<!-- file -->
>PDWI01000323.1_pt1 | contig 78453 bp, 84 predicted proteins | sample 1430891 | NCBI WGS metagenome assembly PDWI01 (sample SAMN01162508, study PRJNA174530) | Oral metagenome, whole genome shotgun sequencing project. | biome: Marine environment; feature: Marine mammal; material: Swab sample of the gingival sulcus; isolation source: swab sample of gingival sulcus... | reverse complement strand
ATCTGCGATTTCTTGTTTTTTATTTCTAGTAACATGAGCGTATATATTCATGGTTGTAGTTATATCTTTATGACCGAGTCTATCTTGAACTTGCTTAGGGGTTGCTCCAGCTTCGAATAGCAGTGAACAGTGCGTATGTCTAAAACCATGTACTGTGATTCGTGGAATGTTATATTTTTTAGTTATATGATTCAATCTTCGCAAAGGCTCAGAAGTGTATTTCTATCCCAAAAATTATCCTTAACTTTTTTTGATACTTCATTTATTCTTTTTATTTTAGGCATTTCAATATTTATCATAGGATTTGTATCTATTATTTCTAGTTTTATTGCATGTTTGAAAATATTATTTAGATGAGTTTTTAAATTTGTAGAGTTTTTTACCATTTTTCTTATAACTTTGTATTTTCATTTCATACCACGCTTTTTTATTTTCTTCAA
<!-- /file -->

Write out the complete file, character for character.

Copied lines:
>PDWI01000323.1_pt1 | contig 78453 bp, 84 predicted proteins | sample 1430891 | NCBI WGS metagenome assembly PDWI01 (sample SAMN01162508, study PRJNA174530) | Oral metagenome, whole genome shotgun sequencing project. | biome: Marine environment; feature: Marine mammal; material: Swab sample of the gingival sulcus; isolation source: swab sample of gingival sulcus... | reverse complement strand
ATCTGCGATTTCTTGTTTTTTATTTCTAGTAACATGAGCGTATATATTCATGGTTGTAGTTATATCTTTATGACCGAGTCTATCTTGAACTTGCTTAGGGGTTGCTCCAGCTTCGAATAGCAGTGAACAGTGCGTATGTCTAAAACCATGTACTGTGATTCGTGGAATGTTATATTTTTTAGTTATATGATTCAATCTTCGCAAAGGCTCAGAAGTGTATTTCTATCCCAAAAATTATCCTTAACTTTTTTTGATACTTCATTTATTCTTTTTATTTTAGGCATTTCAATATTTATCATAGGATTTGTATCTATTATTTCTAGTTTTATTGCATGTTTGAAAATATTATTTAGATGAGTTTTTAAATTTGTAGAGTTTTTTACCATTTTTCTTATAACTTTGTATTTTCATTTCATACCACGCTTTTTTATTTTCTTCAA